How much does it cost to get great content for your blog? True, you can always write your own blog posts for free. It’s nice to have other options when you don’t feel like cranking out the content yourself. I recommend Craigslist for connecting with local writers hungry for work and cash. You can spend $5 to post a job on Craigslist under gigs, part-time, or writing jobs. Here is one idea:
Content Writers Wanted for Juicy Blog Posts
We’re looking for a wordsmith capable of producing 4-5 articles of 1,000 words weekly. Must be familiar with SEO, HTML, and keywords. Are you laser focused on writing cutting edge content? We need you! Respond to this ad with two writing samples and a sample post on: How to Update Your Kitchen For Less Than $1,000. Send us a copy of your resume. We pay $25 for each approved blog post via PayPal within 24 hours of approval. Message for details.
Know How Much You’re Willing to Pay for Quality Content
Some writers will be offended if your price is too low. They will tell you they are a professional freelancer and cannot accept anything less than $50 or $100 for your type of article. No problem. Thank the writer for their time and move on. Your inbox will be flooded with messages from local writers who will gladly work at that rate.
Other Content Sources
Not interested in all the sketchy people on Craigslist? There are websites such as Constant Content, Textbroker and Freelancer where you can get content for your blog. These sites act as the middleman between you and the writers. Simply state what you need and they handle the rest. This is especially helpful if you need a high volume of content for your website.
How to Sell Content and Make a Profit
Want some extra cash? There are business owners who need content for their blogs. If you can find local businesses and let them know about your content creation ideas/packages, you can create a thriving business. Charge the business owner $50 for each blog article you produce. Find a writer to create the content and pay the writer $10 for the exclusive rights to the article. Make sure they understand that you want all rights so they cannot resell the piece to someone else. You’re now officially in business.
This is how I got into the review business. A friend offered me $20 for each review I got for his business. He wanted 20 reviews for the month at a rate of $20 each. Same for the following month. I could see the dollars dangling before my eyes and I needed that money. I was working part-time as a tax preparer and was only scheduled to work 16 hours that week. I had spent the past year, and all my savings, remodeling a house I purchased at a tax auction. I had racked up credit card debt buying supplies and my boyfriend left his job as a Business Analyst the year before. He was out of work for an entire year and struggling with major depression. So that $800 my friend offered definitely got my attention.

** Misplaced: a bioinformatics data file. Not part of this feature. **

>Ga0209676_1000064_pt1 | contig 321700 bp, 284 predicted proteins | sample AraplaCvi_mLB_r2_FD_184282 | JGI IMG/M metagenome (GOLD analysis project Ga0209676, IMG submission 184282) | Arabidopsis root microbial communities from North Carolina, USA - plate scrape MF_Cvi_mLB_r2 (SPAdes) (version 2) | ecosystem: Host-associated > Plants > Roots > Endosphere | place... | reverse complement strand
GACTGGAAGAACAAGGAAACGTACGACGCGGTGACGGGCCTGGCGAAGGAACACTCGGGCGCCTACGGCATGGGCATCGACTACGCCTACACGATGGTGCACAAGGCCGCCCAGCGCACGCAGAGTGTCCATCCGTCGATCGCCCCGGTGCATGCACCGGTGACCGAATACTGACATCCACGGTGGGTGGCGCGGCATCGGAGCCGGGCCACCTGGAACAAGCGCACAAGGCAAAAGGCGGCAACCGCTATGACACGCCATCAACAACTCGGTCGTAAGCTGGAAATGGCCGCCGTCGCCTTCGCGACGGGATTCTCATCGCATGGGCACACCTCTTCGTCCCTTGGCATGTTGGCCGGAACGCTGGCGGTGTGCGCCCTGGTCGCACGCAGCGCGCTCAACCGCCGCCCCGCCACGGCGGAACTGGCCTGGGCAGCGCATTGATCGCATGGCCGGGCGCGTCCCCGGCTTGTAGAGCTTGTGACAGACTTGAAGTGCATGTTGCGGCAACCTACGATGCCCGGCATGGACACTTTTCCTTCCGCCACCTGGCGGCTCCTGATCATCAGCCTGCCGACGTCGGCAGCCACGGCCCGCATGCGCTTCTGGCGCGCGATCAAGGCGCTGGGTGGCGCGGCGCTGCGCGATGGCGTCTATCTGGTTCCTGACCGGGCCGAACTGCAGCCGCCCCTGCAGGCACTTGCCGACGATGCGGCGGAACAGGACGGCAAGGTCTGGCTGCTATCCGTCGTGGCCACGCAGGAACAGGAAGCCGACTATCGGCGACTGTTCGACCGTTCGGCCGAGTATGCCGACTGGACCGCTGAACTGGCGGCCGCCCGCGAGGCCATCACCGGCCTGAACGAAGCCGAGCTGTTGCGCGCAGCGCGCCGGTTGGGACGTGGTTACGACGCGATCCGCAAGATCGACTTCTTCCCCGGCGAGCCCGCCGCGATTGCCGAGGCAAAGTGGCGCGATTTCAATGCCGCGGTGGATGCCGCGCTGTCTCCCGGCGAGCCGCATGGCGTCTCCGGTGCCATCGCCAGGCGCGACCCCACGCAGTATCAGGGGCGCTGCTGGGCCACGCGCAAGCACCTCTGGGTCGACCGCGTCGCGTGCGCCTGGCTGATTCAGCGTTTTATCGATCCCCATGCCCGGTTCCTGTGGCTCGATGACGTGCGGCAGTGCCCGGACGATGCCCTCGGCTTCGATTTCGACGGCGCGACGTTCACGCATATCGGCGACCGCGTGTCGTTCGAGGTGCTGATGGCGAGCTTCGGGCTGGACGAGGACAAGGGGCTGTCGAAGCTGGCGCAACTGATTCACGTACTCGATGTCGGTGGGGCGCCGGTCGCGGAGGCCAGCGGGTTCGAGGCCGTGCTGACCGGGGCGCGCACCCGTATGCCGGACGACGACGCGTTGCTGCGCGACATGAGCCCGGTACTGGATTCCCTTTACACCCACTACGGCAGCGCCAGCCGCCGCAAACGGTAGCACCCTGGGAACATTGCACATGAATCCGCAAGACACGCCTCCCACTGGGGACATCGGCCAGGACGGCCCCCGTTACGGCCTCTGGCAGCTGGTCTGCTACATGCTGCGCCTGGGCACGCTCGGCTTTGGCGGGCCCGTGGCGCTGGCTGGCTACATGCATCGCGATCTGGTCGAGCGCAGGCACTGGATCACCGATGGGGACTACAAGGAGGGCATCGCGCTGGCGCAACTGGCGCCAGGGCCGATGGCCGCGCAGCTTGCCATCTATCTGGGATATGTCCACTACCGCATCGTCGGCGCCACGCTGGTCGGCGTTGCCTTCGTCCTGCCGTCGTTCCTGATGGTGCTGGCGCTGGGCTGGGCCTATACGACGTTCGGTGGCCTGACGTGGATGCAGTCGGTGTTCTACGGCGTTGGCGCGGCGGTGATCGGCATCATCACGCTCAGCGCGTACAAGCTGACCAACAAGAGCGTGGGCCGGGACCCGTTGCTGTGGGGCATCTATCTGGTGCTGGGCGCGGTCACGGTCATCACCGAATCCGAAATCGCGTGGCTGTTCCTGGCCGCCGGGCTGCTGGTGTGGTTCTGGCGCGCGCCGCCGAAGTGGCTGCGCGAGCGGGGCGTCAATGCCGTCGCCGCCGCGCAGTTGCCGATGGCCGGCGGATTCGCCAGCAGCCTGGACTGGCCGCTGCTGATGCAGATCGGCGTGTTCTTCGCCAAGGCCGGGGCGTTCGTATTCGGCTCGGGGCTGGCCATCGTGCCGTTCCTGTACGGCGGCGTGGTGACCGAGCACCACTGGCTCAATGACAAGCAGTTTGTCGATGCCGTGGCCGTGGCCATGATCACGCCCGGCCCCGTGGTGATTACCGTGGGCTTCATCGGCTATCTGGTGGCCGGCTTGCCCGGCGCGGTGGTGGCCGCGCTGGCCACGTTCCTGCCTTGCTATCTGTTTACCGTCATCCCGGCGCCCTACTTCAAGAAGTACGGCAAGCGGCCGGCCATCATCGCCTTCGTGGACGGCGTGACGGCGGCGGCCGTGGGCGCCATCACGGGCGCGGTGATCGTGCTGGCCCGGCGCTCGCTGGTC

I called my friend Cathy to share the good news. Only she was not keen on the idea of writing the reviews. “That just strikes me as wrong,” was how she put it when I asked her to help me with the business. I was surprised by her reaction. Didn’t she understand all those glowing Amazon reviews online were fakes?I ought to know. I had written a five star review for a wine chiller and got the product free from the seller plus a few dollars for my review. That wine chiller was total garbage. No one needed that product, certainly not me. It sat unused in my freezer for years. Definitely not an essential household item. I knew exactly how Amazon sellers got those reviews. There were people out there collecting money and getting free merchandise for offering their feedback, so long as it made the seller look good.
So I had no qualms about turning to Craigslist to find local writers to produce reviews. Business was booming. As soon as I put the ad on Craigslist, my inbox exploded with writers looking for work. I had to revise my initial plan. Early on, one of the first writers contacted me and I asked him to do 20 reviews per month. I did not realize Google punished you for having multiple reviews from the same IP address. This writer posted 20 reviews within 24 hours and some of the names he created were laughable. Nimrod Waver was one of the names he used. What? I felt sick looking at those reviews. There were no profile pictures next to the names. They looked fake and sounded even worse. Brothers and sisters posting reviews. A wife returning from a three year trip to Africa and so on. I don’t know where this writer got his material. I emailed him and told him I would be happy to pay him as soon as he removed the reviews. Yes, i paid him NOT to post the reviews.
After that incident, I revised my Craigslist strategy. I would only allow 1 review per IP address and moved my target to other areas of the country even though it cost me more for the reviews and cut into my personal profit a bit. For tips on getting more reviews click here.